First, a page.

Are you concerned over the beef industry’s impact on the environment and animals? Never mind the fact that more land is used is used for animal pasture and to raise feed than to grow food for humans: A movement is underway to make beef more sustainable. Held in São Paulo, Brazil, last month, the major supporters of this conference included McDonald’s, Cargill and the animal pharmaceutical company Elanco. Over the course of four days, 300 attendees at the Global Roundtable for Sustainable Beef (GRSB) issued what the organization described as the “release of the first global definition for ‘sustainable beef’.”
The summary of what occurred in São Paulo will hardly endear the GRSB to advocates of a more plant-based diet and for an improved management of resources. The GRSB is actually pushing for the production of more beef, citing issues including food security, links between the consumption of animal protein and test scores and the need to do “more with less.” So brace yourself: In order to meet the demand of income and population growth, the planet will need to product 43 percent more beef by 2050. So exactly how will this be done?
The global beef industry will have to adopt a quintuple bottom line, according to the GRSB. After 18 months and several rounds of public comments, this coalition is asking the entire value chain to adhere to these five principles:
- Natural resources: We have lots of buzzwords here: biodiversity, carbon sequestration, water recharge and resource use efficiency. Yes, the GRSB calls for native forests to be protected from deforestation, as well as for minimizing greenhouse gas emissions. Companies are urged to achieve “continuous improvement” and compliance with all local, national and international laws. (The issue of growing grain for cattle feed is barely addressed in any of GRSB’s documents, by the way. Do not count on a massive return to grass-fed beef anytime soon.).
- People and the community: The respect for human rights and diversity is part of this clarion call. Businesses are urged to conduct themselves with integrity, and for a legal minimum wage (where applicable, mind you). Land rights, a huge issue hobbling agribusiness the past several years, is also on this agenda.
- Animal welfare: A balanced diet, adequate water and feed to meet cattle’s physiological needs and health care are central to ensuring animals’ welfare. A “competent person” should be available to gauge whether sick or injured cattle should be nursed back to health or euthanized, and cattle stress should also be “minimized.”
- Food: The “continuous improvement” mantra continues here, as companies in the entire beef supply chain should be vigilant in ensuring beef quality while reducing contamination and waste.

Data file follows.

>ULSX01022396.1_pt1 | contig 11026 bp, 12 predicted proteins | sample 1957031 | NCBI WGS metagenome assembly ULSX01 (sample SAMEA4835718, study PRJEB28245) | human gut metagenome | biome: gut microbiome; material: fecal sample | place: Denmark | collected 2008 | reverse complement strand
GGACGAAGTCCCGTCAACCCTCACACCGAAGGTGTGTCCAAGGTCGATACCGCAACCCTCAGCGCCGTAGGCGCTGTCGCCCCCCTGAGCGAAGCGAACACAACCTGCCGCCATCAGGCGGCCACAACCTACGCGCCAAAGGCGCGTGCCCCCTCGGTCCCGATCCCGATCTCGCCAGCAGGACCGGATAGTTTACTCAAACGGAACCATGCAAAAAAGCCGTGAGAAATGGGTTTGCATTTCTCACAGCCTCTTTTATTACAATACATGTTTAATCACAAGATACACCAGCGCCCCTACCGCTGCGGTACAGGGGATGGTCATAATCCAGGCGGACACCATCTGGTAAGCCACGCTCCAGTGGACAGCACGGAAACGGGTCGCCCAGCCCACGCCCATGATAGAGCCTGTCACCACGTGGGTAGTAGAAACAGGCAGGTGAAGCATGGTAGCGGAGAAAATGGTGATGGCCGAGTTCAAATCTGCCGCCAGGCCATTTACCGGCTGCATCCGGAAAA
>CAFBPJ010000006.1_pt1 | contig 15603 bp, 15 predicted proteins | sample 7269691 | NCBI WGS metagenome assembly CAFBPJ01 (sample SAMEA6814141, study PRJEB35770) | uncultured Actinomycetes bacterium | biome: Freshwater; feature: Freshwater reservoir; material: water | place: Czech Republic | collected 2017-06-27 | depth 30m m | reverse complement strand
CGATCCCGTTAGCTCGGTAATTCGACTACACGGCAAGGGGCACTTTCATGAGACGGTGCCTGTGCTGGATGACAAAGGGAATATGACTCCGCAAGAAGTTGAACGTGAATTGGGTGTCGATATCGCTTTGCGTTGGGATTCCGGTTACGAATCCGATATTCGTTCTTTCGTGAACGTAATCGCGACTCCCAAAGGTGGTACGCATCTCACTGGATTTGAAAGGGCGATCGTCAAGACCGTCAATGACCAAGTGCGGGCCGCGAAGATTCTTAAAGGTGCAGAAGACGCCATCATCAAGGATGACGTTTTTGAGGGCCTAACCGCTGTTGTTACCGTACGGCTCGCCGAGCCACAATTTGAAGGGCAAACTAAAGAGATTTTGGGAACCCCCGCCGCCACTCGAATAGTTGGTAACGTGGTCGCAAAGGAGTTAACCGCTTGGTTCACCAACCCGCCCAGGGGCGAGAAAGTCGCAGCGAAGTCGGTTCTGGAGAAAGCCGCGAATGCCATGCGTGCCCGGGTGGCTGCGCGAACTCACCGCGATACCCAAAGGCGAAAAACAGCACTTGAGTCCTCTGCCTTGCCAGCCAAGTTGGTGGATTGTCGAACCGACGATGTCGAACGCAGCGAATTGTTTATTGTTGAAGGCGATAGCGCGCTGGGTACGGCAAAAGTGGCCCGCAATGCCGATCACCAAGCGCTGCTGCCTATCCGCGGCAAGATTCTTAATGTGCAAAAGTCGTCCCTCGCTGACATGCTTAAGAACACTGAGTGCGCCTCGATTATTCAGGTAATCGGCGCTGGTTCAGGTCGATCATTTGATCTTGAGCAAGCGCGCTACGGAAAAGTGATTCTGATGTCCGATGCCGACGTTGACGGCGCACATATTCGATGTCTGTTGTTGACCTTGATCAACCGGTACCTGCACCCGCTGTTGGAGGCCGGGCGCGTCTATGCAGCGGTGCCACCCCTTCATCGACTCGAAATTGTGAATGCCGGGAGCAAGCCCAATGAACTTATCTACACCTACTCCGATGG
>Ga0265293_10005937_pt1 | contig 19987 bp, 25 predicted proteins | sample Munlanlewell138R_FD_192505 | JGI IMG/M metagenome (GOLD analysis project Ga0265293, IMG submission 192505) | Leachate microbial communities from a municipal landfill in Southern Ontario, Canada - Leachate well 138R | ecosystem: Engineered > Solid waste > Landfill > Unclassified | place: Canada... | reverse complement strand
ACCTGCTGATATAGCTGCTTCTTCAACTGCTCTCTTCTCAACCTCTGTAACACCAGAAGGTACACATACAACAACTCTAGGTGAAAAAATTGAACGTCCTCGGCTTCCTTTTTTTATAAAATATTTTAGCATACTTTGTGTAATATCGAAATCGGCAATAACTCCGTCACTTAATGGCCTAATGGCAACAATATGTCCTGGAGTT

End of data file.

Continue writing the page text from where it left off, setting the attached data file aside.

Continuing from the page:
- Efficiency and innovation: This could cause some head scratching, as earlier principles discussed animal welfare, but this principle is focused on efficiency. “Product value and carcass utilization” are to be maximized across the entire value chain, and all stakeholders within the beef industry are urged to “innovate.”
Peruse GRSB’s website and decide for yourself whether this is a step forward for an industry that is often cited as a bigger polluter worldwide than the globe’s entire transport sector. Or is this another public relations move to put a kinder, more responsible face on the world’s beef producers? Whether GRSB really can help address the challenges the world faces as it seeks to feed nine billion people by 2050 remains to be seen. Get past the wonky prose on the site, however, and you can see where this coalition will be directing much of its communication. After all, as quoted during the conference, “being transparent with the consumer is the language of trust,” and to that end, communication sustainability with that huge customer segment, millennials, will be high on the agenda.
Do you think beef has a future in a more crowded world? In your opinion, what must the industry do in order to become more socially responsible and sustainable? One result is clear: the clunky prose dished out by the GRSB will give its adversaries, such as PETA, more ammunition in the continuing fight over the meat industry.
Leon Kaye is based in California and most recently worked for a renewable energy investment company in the Middle East. Follow him on Instagram and Twitter. Other thoughts of his are on his site, greengopost.com.
Image credit: Leon Kaye